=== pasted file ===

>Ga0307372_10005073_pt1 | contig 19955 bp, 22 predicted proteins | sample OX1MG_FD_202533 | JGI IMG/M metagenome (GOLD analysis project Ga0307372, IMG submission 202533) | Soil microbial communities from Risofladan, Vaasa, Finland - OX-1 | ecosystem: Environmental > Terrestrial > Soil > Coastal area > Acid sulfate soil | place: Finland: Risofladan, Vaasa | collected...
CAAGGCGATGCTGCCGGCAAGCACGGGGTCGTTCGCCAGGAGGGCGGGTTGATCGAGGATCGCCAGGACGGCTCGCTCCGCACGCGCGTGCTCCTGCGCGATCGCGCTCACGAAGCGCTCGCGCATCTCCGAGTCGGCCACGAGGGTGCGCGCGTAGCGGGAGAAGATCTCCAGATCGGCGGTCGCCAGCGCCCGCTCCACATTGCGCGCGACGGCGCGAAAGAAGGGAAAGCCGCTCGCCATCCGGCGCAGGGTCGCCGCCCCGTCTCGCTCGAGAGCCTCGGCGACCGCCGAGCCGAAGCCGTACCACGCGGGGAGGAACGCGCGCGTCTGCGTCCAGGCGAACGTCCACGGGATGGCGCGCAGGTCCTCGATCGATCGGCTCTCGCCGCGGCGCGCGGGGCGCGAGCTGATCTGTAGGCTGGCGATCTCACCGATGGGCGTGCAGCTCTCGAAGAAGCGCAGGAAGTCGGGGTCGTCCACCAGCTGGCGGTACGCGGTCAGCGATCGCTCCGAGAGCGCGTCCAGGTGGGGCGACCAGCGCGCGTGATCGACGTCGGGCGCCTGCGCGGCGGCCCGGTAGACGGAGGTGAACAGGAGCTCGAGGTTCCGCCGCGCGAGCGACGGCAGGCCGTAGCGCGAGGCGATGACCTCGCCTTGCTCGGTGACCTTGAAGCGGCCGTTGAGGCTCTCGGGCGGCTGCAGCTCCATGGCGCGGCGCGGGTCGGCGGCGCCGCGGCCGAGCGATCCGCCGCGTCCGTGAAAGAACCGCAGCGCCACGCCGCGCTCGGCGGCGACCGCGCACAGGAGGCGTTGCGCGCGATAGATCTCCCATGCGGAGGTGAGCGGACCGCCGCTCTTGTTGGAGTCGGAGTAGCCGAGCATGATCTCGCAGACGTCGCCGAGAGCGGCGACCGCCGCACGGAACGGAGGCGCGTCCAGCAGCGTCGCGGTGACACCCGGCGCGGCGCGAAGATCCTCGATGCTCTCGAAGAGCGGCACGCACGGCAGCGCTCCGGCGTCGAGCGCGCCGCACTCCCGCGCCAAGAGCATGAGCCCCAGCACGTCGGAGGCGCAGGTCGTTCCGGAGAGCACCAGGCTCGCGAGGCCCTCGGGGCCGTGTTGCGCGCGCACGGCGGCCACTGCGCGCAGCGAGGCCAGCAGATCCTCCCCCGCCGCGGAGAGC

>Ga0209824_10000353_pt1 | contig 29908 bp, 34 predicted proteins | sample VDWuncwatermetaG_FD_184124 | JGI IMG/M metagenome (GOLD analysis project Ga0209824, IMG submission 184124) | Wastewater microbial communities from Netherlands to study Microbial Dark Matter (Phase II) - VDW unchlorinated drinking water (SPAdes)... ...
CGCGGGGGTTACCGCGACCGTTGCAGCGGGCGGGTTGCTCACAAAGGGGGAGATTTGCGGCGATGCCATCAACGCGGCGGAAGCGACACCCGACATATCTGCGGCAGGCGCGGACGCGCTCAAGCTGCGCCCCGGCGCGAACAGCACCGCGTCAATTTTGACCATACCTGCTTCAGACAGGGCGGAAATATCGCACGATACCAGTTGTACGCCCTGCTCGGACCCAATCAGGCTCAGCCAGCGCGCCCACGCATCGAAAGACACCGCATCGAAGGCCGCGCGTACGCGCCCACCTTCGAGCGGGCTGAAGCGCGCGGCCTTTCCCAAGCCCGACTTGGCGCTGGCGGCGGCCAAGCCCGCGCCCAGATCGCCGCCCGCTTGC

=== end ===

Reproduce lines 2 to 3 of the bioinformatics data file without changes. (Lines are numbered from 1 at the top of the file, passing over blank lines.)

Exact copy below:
CAAGGCGATGCTGCCGGCAAGCACGGGGTCGTTCGCCAGGAGGGCGGGTTGATCGAGGATCGCCAGGACGGCTCGCTCCGCACGCGCGTGCTCCTGCGCGATCGCGCTCACGAAGCGCTCGCGCATCTCCGAGTCGGCCACGAGGGTGCGCGCGTAGCGGGAGAAGATCTCCAGATCGGCGGTCGCCAGCGCCCGCTCCACATTGCGCGCGACGGCGCGAAAGAAGGGAAAGCCGCTCGCCATCCGGCGCAGGGTCGCCGCCCCGTCTCGCTCGAGAGCCTCGGCGACCGCCGAGCCGAAGCCGTACCACGCGGGGAGGAACGCGCGCGTCTGCGTCCAGGCGAACGTCCACGGGATGGCGCGCAGGTCCTCGATCGATCGGCTCTCGCCGCGGCGCGCGGGGCGCGAGCTGATCTGTAGGCTGGCGATCTCACCGATGGGCGTGCAGCTCTCGAAGAAGCGCAGGAAGTCGGGGTCGTCCACCAGCTGGCGGTACGCGGTCAGCGATCGCTCCGAGAGCGCGTCCAGGTGGGGCGACCAGCGCGCGTGATCGACGTCGGGCGCCTGCGCGGCGGCCCGGTAGACGGAGGTGAACAGGAGCTCGAGGTTCCGCCGCGCGAGCGACGGCAGGCCGTAGCGCGAGGCGATGACCTCGCCTTGCTCGGTGACCTTGAAGCGGCCGTTGAGGCTCTCGGGCGGCTGCAGCTCCATGGCGCGGCGCGGGTCGGCGGCGCCGCGGCCGAGCGATCCGCCGCGTCCGTGAAAGAACCGCAGCGCCACGCCGCGCTCGGCGGCGACCGCGCACAGGAGGCGTTGCGCGCGATAGATCTCCCATGCGGAGGTGAGCGGACCGCCGCTCTTGTTGGAGTCGGAGTAGCCGAGCATGATCTCGCAGACGTCGCCGAGAGCGGCGACCGCCGCACGGAACGGAGGCGCGTCCAGCAGCGTCGCGGTGACACCCGGCGCGGCGCGAAGATCCTCGATGCTCTCGAAGAGCGGCACGCACGGCAGCGCTCCGGCGTCGAGCGCGCCGCACTCCCGCGCCAAGAGCATGAGCCCCAGCACGTCGGAGGCGCAGGTCGTTCCGGAGAGCACCAGGCTCGCGAGGCCCTCGGGGCCGTGTTGCGCGCGCACGGCGGCCACTGCGCGCAGCGAGGCCAGCAGATCCTCCCCCGCCGCGGAGAGC

>Ga0209824_10000353_pt1 | contig 29908 bp, 34 predicted proteins | sample VDWuncwatermetaG_FD_184124 | JGI IMG/M metagenome (GOLD analysis project Ga0209824, IMG submission 184124) | Wastewater microbial communities from Netherlands to study Microbial Dark Matter (Phase II) - VDW unchlorinated drinking water (SPAdes)... ...